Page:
The Environmental Chemical Data Tutorial was published online this summer. It includes four courses on the Environmental Chemical Data: Survey Orientation, Preparing an Analytic Dataset, Critical Issues for the Analysis, and Data Analyses. The tutorial covers topics pertinent to environmental chemical data, such as the limit of detection, multi-year issues, the use of subsample weights, and other caveats of data analyses.
As NHANES prepares to oversample Asians from 2011-2014, work is well under way for including this culturally and linguistically diverse group into the survey. On-going activities related to the Asian oversample include: 1) Outreach and critical survey materials are being translated into Chinese, Korean and Vietnamese; 2) Partnerships with various organizations, such as The Asian and Pacific Islander American Health Forum (APIAHF), are being formed for advice and better outreach to various Asian communities; 3) Advance survey arrangements now include actively seeking out help from and connecting with the Asian communities; 4) Cultural diversity and competency training are being added to the field staff’s annual training; and 5) Various interpretation services are being explored for better serving the non-English speaking participants throughout the whole survey process.
Recently the NHANES Mobile Examination Center (MEC) trailers were parked within driving distance from headquarters, so many NHANES staff took advantage of this rare proximity. For a few staff members, this was their first glimpse of this impressive state-of-the-art MEC for the first time. Others were eager to see the brand new lab trailers just integrated in the last year.
Informatics Branch staff pose in front of the Mobile Examination Center after their tour.
The Informatics Branch even organized a day trip for its entire staff to have a guided tour of each of the exam components. “It really brings home the complexity and the demands of the examination process”, one staff member commented. Others marveled at how skillfully all components had to be organized and flow. Most of them walked away with much better idea of how the data were collected in the field, and gained much appreciation of the work by the field staff.
The National Conference on Health Statistics took place at the Omni Shoreham Hotel in Washington, D.C. from August 16th-18th. This year marks the 50th anniversary of the National Center for Health Statistics. Celebrations were featured not only in the various exhibitions, but also in some very interesting sessions with prominent speakers. Two NHANES sessions on Innovative Study Designs and Child Obesity from the conference are highlighted below (in case you didn’t get a chance to attend in person).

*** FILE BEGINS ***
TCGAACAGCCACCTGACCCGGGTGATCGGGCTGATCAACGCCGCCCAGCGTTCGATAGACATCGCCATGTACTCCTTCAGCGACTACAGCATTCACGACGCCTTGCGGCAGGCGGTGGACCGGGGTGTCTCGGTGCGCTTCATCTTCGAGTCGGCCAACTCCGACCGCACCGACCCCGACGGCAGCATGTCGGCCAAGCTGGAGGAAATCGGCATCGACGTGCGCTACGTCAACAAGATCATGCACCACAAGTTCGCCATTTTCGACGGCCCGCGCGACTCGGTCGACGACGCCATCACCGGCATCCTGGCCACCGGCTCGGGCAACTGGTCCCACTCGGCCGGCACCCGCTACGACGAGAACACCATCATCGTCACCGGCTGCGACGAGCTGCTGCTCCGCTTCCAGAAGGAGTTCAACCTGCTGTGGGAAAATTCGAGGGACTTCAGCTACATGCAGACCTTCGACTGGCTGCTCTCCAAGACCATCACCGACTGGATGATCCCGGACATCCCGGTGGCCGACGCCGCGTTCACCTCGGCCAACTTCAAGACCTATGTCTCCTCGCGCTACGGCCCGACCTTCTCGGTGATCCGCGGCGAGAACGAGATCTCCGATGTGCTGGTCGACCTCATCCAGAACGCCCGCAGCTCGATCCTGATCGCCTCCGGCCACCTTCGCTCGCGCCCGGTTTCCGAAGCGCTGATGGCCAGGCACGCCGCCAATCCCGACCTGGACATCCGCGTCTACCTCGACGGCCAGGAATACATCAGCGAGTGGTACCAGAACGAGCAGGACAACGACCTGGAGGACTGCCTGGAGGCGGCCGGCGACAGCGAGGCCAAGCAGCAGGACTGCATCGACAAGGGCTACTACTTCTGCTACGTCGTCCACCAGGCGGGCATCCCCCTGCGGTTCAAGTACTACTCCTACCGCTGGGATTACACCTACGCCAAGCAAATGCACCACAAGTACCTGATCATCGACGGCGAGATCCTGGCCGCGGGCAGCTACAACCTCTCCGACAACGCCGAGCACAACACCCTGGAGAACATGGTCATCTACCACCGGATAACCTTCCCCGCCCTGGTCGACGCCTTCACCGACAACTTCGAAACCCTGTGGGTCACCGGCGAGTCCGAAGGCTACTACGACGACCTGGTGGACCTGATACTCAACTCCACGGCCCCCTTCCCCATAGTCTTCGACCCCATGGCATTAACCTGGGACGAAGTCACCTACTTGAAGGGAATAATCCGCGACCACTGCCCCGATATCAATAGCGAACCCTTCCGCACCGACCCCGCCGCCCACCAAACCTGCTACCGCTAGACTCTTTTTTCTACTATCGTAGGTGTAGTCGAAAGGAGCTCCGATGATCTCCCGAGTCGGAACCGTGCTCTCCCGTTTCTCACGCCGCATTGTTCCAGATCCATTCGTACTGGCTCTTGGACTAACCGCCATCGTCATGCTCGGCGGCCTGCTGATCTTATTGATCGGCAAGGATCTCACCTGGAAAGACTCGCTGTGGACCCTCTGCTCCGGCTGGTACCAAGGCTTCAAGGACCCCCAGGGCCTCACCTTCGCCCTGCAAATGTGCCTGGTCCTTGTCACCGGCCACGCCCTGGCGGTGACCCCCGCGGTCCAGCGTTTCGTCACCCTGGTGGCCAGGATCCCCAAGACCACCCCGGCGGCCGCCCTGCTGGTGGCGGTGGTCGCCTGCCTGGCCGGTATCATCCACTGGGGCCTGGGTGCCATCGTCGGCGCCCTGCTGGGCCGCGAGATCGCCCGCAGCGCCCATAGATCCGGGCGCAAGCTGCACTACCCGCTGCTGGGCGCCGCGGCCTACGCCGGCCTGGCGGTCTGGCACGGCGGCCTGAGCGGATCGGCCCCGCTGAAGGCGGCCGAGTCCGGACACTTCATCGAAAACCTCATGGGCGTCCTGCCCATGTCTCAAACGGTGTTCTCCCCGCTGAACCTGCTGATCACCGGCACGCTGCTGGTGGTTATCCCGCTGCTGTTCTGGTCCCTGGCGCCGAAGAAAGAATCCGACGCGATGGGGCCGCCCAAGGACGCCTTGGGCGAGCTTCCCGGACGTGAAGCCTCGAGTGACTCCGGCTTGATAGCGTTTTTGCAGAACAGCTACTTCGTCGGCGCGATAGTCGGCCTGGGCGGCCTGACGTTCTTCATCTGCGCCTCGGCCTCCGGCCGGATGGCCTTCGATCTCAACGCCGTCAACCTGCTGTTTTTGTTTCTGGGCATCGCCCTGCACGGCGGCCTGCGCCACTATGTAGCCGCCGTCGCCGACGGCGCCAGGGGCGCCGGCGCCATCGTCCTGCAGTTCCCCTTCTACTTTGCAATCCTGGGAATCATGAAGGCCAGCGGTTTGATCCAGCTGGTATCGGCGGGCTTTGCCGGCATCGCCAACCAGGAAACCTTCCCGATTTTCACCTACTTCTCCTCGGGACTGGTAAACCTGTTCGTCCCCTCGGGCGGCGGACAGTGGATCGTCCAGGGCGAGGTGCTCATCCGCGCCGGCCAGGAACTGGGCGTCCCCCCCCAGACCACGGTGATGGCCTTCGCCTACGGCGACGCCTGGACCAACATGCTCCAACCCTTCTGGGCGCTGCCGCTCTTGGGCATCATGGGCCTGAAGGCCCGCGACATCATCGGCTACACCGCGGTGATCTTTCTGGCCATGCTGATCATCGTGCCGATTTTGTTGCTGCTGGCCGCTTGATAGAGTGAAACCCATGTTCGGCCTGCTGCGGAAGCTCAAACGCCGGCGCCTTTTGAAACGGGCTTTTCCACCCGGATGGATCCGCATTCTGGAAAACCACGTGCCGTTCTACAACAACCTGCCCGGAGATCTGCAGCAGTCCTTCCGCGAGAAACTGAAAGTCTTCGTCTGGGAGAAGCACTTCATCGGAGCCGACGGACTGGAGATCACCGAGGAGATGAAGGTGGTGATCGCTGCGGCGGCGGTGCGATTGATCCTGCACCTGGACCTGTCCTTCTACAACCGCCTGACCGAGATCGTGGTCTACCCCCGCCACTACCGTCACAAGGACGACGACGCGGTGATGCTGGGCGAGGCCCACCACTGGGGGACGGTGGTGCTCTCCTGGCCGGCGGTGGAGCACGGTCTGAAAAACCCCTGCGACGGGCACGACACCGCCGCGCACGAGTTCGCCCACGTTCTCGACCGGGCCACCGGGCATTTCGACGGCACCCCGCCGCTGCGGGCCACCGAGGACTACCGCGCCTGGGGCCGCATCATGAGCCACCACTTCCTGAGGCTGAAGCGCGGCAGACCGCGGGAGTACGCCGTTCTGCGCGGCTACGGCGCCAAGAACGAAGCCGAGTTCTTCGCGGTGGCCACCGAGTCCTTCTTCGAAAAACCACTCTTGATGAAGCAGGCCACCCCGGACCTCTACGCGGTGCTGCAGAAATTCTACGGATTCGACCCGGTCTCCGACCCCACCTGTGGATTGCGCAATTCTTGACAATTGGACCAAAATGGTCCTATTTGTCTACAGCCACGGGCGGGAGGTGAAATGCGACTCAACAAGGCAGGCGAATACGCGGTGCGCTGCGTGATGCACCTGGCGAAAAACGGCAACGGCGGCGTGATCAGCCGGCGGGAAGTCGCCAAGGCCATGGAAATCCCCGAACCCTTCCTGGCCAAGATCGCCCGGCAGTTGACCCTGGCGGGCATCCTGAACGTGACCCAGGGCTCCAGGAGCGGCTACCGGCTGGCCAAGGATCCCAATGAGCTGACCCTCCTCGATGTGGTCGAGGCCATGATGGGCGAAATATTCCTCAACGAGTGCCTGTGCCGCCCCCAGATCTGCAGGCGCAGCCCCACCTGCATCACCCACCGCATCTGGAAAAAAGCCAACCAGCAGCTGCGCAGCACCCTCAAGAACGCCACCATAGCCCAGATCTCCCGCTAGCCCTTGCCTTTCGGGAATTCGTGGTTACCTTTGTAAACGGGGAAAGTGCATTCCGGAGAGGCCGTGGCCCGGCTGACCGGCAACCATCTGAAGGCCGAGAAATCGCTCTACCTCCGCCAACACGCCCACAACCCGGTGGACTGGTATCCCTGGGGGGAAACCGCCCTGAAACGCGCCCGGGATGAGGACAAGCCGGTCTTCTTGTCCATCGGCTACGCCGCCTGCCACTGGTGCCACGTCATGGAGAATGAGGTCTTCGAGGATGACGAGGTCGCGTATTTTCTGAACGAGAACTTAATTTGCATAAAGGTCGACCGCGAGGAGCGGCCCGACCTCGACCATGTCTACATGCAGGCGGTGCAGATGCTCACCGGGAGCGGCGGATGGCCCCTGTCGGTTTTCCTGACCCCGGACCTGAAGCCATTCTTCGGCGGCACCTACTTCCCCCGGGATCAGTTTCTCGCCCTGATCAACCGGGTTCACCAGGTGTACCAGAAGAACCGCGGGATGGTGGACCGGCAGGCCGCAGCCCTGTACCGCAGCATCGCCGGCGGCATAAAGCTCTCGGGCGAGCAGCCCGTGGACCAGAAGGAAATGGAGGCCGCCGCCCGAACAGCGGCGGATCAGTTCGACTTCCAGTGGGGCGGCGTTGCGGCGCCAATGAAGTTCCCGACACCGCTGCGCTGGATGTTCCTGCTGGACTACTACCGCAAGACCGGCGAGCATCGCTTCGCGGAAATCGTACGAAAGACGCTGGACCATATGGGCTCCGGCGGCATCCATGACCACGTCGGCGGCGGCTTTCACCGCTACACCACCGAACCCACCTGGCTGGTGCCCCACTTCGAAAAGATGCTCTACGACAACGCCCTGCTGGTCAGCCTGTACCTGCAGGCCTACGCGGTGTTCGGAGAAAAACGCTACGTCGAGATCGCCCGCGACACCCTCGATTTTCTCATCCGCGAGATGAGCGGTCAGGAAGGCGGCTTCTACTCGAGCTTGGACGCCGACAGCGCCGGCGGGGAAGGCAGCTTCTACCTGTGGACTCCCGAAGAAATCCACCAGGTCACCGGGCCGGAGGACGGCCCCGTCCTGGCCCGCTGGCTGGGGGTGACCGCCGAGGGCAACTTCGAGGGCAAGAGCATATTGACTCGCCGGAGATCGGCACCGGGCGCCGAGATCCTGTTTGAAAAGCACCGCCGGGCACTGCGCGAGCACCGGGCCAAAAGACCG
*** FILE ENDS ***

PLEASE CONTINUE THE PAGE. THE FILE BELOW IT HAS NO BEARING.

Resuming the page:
Innovative Study Designs in Health Measures Data Collection, chaired by Lew Berman from the NHANES program, was a well-attended session on Aug 18th. The session highlighted biometric data collection at the city and state levels and in special populations. First, Dr. Lorna Thorpe, an Associate Professor at the City University of New York, School of Public Health at Hunter College, described her experience and some findings from the New York City Health and Nutrition Examination Survey (NYC HANES). NYC HANES is the first example of a health measures study modeled after NHANES to collect data at the sub-national level. Next, Dr. Javier Nieto, Chair of the Department of Population Health Sciences at the University of Wisconsin, described the Survey of the Health of Wisconsin (SHOW). SHOW is designed to collect state-level data, and uses both clinics and mobile examination centers. Lastly, Dr. Katherine Baicker, Professor of Health Economics at the Harvard School of Public Health, gave a presentation on the Oregon Health Study (OHS). The OHS is focused on the potential for assessing the effects of health insurance on individuals’ access to and utilization of health care. The session generated quite a bit of interest and enthusiastic discussion among the participants, and truly signified the value of collaborative efforts and knowledge sharing between NHANES and various partners.
The session on Childhood Obesity provided a panorama from four distinctive perspectives. Dr. Cynthia Ogden, an expert researcher on obesity from the NHANES program who organized the session, started the session with the epidemiological perspective. Dr. Ogden presented the NHANES data on obesity among pre-school age children, school age children and adolescents, pointing out the scope of this public health issue and recent trends. The clinical perspective was presented by Dr. Sandra Hassink, who described the reality of feeding and raising children in today’s environment. Her case studies drove home the difficult challenges families face in raising healthy children, including prevention and intervention strategies from the clinical world. Dr. Eduardo Sanchez focused his presentation on prevention programs at the state level, while Dr. Shale Wong outlined the federal government’s initiatives. Dr. Wong introduced First Lady Michelle Obama’s Let’s Go Initiative, which has put the spotlight on childhood obesity. The Let’s Move! Initiative is a collaborative and community-oriented campaign that addresses various factors that lead to childhood obesity. Dr. William Dietz from CDC, who chaired the session, masterfully conducted this session by giving a thought-provoking presentation and moderating a lively discussion.